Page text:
Improving the protégé’s work habits and skills is central to the mentor’s role, but mentor training in those work strategies is not as important an agenda item as you might think. That is because we can safely assume that persons selected to be mentors already know lots of effective work strategies and don’t need to be trained in them. The possible exception here is technology, and in that case, it may be the protégé who mentors the mentor more than vice versa
What we can not assume, however, is that new mentors will already know the necessary effective mentoring strategies which result in the improvement of the professional performance and productivity of their proteges. Even if they have already served as an informal mentor previously or in some related role, we can not assume that the mentor knows effective mentoring strategies. Where might they have learned those powerful mentoring strategies except perhaps by discovering some for themselves by trial and error experience. That method is not a sufficient means for preparing mentors who are each expected to improve the performance of all their proteges.
The strategies mentors must know, such as how to facilitate the professional growth of another employee, what to do with a reluctant protégé, or how many suggestions are too many, should be explicitly taught and practiced in mentor training. Every mentor deserves that kind of preparation.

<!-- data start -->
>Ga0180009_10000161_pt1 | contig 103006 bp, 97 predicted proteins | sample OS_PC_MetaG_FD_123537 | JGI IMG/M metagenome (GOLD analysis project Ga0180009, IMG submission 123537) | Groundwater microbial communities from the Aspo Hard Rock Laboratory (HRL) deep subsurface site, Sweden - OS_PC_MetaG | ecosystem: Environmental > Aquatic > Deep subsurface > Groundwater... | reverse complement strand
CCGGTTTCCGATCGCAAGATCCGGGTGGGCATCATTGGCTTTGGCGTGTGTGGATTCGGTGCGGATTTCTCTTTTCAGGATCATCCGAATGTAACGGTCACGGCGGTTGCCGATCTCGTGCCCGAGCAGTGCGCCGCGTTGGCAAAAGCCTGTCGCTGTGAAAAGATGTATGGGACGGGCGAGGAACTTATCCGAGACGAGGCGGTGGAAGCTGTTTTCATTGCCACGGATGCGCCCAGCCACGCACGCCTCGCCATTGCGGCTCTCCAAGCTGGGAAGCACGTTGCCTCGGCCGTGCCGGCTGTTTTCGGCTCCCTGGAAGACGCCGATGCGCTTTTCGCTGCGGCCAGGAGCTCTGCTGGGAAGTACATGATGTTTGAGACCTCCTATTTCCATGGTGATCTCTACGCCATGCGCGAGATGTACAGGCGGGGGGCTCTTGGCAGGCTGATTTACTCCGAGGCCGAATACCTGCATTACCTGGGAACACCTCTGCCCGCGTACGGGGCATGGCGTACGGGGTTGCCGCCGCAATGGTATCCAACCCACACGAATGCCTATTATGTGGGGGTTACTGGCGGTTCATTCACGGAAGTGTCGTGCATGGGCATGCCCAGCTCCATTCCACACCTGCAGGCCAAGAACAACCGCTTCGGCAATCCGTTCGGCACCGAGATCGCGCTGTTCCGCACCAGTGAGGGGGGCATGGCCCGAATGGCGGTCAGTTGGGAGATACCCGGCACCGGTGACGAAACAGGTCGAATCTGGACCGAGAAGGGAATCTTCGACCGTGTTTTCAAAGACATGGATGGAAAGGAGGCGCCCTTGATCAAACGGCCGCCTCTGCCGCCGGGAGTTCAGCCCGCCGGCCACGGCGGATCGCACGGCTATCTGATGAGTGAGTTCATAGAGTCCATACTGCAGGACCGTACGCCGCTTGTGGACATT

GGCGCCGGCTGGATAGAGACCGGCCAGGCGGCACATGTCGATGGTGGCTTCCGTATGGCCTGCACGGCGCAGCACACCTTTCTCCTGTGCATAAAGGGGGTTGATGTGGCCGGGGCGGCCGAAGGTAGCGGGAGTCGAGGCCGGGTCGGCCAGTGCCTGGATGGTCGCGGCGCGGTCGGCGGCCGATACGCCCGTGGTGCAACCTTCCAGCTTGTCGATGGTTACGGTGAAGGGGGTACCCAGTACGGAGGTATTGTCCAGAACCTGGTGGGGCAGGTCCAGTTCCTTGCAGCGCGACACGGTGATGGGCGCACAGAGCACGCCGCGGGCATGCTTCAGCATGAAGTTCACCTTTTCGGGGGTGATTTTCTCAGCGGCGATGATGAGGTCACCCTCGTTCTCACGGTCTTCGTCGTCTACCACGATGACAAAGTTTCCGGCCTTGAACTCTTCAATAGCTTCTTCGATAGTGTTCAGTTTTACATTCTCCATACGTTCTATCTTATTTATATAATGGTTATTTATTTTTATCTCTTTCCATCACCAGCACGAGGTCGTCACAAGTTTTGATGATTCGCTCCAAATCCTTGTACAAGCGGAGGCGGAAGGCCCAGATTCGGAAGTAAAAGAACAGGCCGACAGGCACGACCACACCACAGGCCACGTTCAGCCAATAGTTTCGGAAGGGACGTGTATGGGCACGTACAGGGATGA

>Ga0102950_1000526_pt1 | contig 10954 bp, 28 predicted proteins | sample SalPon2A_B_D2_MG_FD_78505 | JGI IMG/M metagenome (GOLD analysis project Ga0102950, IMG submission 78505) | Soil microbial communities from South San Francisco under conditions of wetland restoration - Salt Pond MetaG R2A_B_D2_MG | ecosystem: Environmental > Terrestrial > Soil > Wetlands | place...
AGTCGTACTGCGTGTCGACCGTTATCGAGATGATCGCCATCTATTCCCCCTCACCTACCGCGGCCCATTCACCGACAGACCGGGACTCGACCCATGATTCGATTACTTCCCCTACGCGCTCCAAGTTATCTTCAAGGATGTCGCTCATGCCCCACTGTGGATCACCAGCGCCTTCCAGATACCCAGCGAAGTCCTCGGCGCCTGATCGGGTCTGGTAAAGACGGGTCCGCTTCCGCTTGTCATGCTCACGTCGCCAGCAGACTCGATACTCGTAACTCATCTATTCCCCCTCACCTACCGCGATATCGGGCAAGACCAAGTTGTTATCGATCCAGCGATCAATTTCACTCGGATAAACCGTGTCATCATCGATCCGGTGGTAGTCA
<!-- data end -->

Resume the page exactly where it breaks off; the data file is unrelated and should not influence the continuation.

B. Mentors Should Not Have to Learn to Be Effective by Trial and Error
When mentor training is done well, it is an opportunity for new mentors to learn from the accumulated knowledge and experience of other mentors who have served before them. In other words, mentor training is an opportunity for new mentors to be mentored by their more experienced peers. New mentors need not learn from trial and error. They can capitalize on the wonderful knowledge base that has been accumulated for at least twenty years. Mentor training is the forum for learning these mentoring best practices.
C. Mentors are Growing as Professionals Too, So They Need Help Thinking About the Mentor’s Role as a MODEL.
Mentors frequently state that they know they are not perfect employees. They know that they are not yet the employees that they feel they have the potential of becoming. Most mentors understand that their own mental models for work, serving on teams, increasing effectiveness all need to be updated as much as do those of their proteges. That is one of the very reasons mentors choose to be mentors. Mentors expect to learn a great deal more through work in the mentor role. Mentor training should be the first step in that process of reconsidering what we want to become as employees, in setting goals, and supporting grow toward those professional dreams.
D. Mentors May Feel Inadequate in the “Coaching” Role
A major responsibility for mentors is to ensure that their protégés grow to become very effective employees. Such a process of professional growth requires a sophisticated set of skills and knowledge that all cluster under the heading of “coaching”. Coaching skills are typically new to almost every mentor.